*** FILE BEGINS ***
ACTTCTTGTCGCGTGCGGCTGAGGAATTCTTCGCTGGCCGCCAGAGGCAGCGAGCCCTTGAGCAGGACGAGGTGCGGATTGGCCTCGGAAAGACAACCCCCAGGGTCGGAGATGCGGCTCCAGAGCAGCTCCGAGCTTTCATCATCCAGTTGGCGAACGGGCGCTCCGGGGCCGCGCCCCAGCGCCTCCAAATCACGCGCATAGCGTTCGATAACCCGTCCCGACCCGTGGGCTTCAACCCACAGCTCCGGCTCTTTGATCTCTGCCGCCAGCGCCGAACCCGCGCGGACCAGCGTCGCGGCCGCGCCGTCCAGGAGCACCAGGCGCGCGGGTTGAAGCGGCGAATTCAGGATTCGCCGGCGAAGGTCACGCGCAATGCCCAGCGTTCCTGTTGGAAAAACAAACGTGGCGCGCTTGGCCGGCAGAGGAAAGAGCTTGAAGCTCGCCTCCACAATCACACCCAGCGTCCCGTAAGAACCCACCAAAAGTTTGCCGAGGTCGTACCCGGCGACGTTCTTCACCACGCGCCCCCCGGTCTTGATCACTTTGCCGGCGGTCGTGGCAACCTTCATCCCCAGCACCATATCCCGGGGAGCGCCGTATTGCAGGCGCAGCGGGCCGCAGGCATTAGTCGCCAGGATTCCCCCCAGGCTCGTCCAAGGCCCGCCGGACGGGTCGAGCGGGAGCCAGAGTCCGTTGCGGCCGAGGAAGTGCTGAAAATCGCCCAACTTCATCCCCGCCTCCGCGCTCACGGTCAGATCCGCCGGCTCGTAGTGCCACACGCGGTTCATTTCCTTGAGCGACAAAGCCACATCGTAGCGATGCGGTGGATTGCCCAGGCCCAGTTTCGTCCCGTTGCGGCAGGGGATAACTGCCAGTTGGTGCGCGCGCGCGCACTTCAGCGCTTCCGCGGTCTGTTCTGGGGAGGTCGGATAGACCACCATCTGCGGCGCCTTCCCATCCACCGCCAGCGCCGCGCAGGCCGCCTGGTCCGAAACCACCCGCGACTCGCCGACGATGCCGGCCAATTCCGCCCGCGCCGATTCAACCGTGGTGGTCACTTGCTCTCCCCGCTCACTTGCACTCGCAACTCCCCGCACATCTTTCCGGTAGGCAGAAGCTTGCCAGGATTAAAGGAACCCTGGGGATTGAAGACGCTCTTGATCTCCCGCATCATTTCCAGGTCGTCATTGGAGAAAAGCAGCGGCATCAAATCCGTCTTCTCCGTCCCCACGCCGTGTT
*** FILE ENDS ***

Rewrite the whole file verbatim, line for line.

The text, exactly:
ACTTCTTGTCGCGTGCGGCTGAGGAATTCTTCGCTGGCCGCCAGAGGCAGCGAGCCCTTGAGCAGGACGAGGTGCGGATTGGCCTCGGAAAGACAACCCCCAGGGTCGGAGATGCGGCTCCAGAGCAGCTCCGAGCTTTCATCATCCAGTTGGCGAACGGGCGCTCCGGGGCCGCGCCCCAGCGCCTCCAAATCACGCGCATAGCGTTCGATAACCCGTCCCGACCCGTGGGCTTCAACCCACAGCTCCGGCTCTTTGATCTCTGCCGCCAGCGCCGAACCCGCGCGGACCAGCGTCGCGGCCGCGCCGTCCAGGAGCACCAGGCGCGCGGGTTGAAGCGGCGAATTCAGGATTCGCCGGCGAAGGTCACGCGCAATGCCCAGCGTTCCTGTTGGAAAAACAAACGTGGCGCGCTTGGCCGGCAGAGGAAAGAGCTTGAAGCTCGCCTCCACAATCACACCCAGCGTCCCGTAAGAACCCACCAAAAGTTTGCCGAGGTCGTACCCGGCGACGTTCTTCACCACGCGCCCCCCGGTCTTGATCACTTTGCCGGCGGTCGTGGCAACCTTCATCCCCAGCACCATATCCCGGGGAGCGCCGTATTGCAGGCGCAGCGGGCCGCAGGCATTAGTCGCCAGGATTCCCCCCAGGCTCGTCCAAGGCCCGCCGGACGGGTCGAGCGGGAGCCAGAGTCCGTTGCGGCCGAGGAAGTGCTGAAAATCGCCCAACTTCATCCCCGCCTCCGCGCTCACGGTCAGATCCGCCGGCTCGTAGTGCCACACGCGGTTCATTTCCTTGAGCGACAAAGCCACATCGTAGCGATGCGGTGGATTGCCCAGGCCCAGTTTCGTCCCGTTGCGGCAGGGGATAACTGCCAGTTGGTGCGCGCGCGCGCACTTCAGCGCTTCCGCGGTCTGTTCTGGGGAGGTCGGATAGACCACCATCTGCGGCGCCTTCCCATCCACCGCCAGCGCCGCGCAGGCCGCCTGGTCCGAAACCACCCGCGACTCGCCGACGATGCCGGCCAATTCCGCCCGCGCCGATTCAACCGTGGTGGTCACTTGCTCTCCCCGCTCACTTGCACTCGCAACTCCCCGCACATCTTTCCGGTAGGCAGAAGCTTGCCAGGATTAAAGGAACCCTGGGGATTGAAGACGCTCTTGATCTCCCGCATCATTTCCAGGTCGTCATTGGAGAAAAGCAGCGGCATCAAATCCGTCTTCTCCGTCCCCACGCCGTGTT